The point is that spontaneous verbiage from a glorified grease monkey who may or may not have ever read a novel in his life -- and who probably forgot what he had said by the time he lit up his next Gitanne -- switched on a chandelier in Stein’s mind, which in turn morphed into an epiphany for Ernest Hemingway.
Not to go off on a tangent but I believe that the genesis of art has little to do with ‘originality’ or ‘creativity’ (not even sure what those words mean; you’d have to ask a progressive school administrator) -- and everything to do with perception. Lateral thinking. Connecting the dots. Whatever you want to call it. The artist is looking at the same world as everybody else but just sees it differently. Poets and painters, mathematicians, physicists, architects, engineers, mafia godfathers, and successful serial killers do their entrepreneurial business in basically the same way: they recognize opportunities, golden chances, where ordinary folk don’t. They see wormholes in the universe that the others are blind to. They figure out ways to escape from prison while the other convicts serve out their sentences.
And all of them are the best thieves in the world. As one of the masters declared (the line is usually attributed to T.S. Eliot): “Good poets borrow; great poets steal.” What this means, in my opinion, is that they recognize the value of what is right under their eyes. Like Zuckerberg, and Jobs earlier on.
More than a few live on the edge of nightmare, and some embrace their inner electric cobwebs hungrily, like adrenalin junkies dangling from the tops of 60-storey buildings or bungee jumpers plunging down, down, down toward the yawning asphalt until a sudden jolt flings them upward. They cannot resist the nest of cobras that swivel in their souls nor put on ear muffs to blot out the sirens among the cliffs that filled the head of Odysseus.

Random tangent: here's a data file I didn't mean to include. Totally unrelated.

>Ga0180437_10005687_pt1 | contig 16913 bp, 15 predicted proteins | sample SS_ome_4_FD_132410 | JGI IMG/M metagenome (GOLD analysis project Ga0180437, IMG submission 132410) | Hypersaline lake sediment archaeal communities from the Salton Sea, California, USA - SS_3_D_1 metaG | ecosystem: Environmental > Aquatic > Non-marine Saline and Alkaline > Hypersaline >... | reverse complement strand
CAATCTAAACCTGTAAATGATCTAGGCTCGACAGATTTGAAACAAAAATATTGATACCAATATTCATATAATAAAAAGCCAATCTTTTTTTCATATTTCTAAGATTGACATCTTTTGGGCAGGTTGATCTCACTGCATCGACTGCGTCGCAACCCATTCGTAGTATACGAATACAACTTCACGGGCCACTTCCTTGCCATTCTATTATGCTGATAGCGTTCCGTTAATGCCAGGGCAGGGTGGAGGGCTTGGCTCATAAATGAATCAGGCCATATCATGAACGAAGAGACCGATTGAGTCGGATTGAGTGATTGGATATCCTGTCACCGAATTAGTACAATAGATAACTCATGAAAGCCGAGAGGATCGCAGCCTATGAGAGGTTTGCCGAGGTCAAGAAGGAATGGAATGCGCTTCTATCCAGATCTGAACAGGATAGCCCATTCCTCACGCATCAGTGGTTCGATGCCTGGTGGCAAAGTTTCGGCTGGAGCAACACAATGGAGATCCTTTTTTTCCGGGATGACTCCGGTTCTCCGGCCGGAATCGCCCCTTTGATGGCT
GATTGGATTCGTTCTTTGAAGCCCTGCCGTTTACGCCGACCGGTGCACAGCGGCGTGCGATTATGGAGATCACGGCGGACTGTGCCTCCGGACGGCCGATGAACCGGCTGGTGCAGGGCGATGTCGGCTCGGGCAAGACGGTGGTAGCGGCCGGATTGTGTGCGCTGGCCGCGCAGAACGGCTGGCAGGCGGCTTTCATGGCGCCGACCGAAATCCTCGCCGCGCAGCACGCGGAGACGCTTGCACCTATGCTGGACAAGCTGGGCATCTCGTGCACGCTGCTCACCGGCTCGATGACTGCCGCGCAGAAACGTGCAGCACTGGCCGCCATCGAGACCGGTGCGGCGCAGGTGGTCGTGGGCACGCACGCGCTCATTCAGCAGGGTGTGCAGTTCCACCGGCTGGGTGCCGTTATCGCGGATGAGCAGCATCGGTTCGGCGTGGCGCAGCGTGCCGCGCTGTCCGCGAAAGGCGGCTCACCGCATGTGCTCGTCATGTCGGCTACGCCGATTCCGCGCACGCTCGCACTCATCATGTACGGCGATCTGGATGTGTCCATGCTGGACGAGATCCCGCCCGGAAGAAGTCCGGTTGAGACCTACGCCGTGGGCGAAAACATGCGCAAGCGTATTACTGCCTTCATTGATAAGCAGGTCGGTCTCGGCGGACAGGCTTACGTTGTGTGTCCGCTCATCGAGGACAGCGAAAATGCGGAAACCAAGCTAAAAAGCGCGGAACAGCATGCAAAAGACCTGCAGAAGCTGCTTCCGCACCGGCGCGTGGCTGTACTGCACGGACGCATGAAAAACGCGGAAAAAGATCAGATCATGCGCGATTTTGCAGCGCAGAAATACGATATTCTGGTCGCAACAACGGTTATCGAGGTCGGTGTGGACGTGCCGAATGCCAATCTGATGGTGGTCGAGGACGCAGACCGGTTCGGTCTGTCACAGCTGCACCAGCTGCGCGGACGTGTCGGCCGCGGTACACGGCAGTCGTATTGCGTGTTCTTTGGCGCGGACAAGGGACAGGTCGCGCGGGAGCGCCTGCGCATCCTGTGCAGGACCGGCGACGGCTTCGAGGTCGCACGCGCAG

And what is more, the most primitive part of us wants the nightmare to be real. There is not a thoughtful person among us who has not tried to imagine the jaws of a crocodile or the fang and claw of the tiger. What would it be like to die that way, as millions of other animals have? That is the moment of armageddon that we all secretly want. The ultimate perversity. The embracing of unbearable flames. The twisted longing of the human for barbaric sainthood.
All these things go through the brain behind the office worker’s tofu and plain yogurt-colored face, who with his smart watch counts his steps back and forth between toilet, canteen, cubicle, and toilet again, canteen and toilet and copying machine, and back to the cubicle. But behind this flavorless existence lurks the shadow. And in those shadows reside, on poised haunches, the monsters I have spoken of.
I have always been sympathetic to Jung’s ideas about the collective unconscious. I also like his take on Shadows. They pursue us, these shades that come from the mists of primordial mush and the fog that hides the lusty bray, venomous hiss and agonized shriek of prehistoric combatants -- our distant interlocutors from whose dead-of-the-night twitchings our own unscratchable longings and obsessions arise and yearn to be dug and ripped open with mad fingernails.